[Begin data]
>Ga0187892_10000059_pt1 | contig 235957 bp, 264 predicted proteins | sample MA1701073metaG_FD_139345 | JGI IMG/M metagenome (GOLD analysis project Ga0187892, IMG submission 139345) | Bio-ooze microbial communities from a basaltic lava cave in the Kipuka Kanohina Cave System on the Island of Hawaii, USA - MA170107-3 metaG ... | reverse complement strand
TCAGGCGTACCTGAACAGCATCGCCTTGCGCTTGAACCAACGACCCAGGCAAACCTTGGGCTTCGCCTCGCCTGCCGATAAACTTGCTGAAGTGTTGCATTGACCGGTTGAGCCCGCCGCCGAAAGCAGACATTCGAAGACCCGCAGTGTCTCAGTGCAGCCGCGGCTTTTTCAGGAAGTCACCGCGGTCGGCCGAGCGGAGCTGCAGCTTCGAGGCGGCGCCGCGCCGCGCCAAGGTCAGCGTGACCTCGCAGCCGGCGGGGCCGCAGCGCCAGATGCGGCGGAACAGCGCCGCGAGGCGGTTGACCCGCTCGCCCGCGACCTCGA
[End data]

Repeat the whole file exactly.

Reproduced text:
>Ga0187892_10000059_pt1 | contig 235957 bp, 264 predicted proteins | sample MA1701073metaG_FD_139345 | JGI IMG/M metagenome (GOLD analysis project Ga0187892, IMG submission 139345) | Bio-ooze microbial communities from a basaltic lava cave in the Kipuka Kanohina Cave System on the Island of Hawaii, USA - MA170107-3 metaG ... | reverse complement strand
TCAGGCGTACCTGAACAGCATCGCCTTGCGCTTGAACCAACGACCCAGGCAAACCTTGGGCTTCGCCTCGCCTGCCGATAAACTTGCTGAAGTGTTGCATTGACCGGTTGAGCCCGCCGCCGAAAGCAGACATTCGAAGACCCGCAGTGTCTCAGTGCAGCCGCGGCTTTTTCAGGAAGTCACCGCGGTCGGCCGAGCGGAGCTGCAGCTTCGAGGCGGCGCCGCGCCGCGCCAAGGTCAGCGTGACCTCGCAGCCGGCGGGGCCGCAGCGCCAGATGCGGCGGAACAGCGCCGCGAGGCGGTTGACCCGCTCGCCCGCGACCTCGA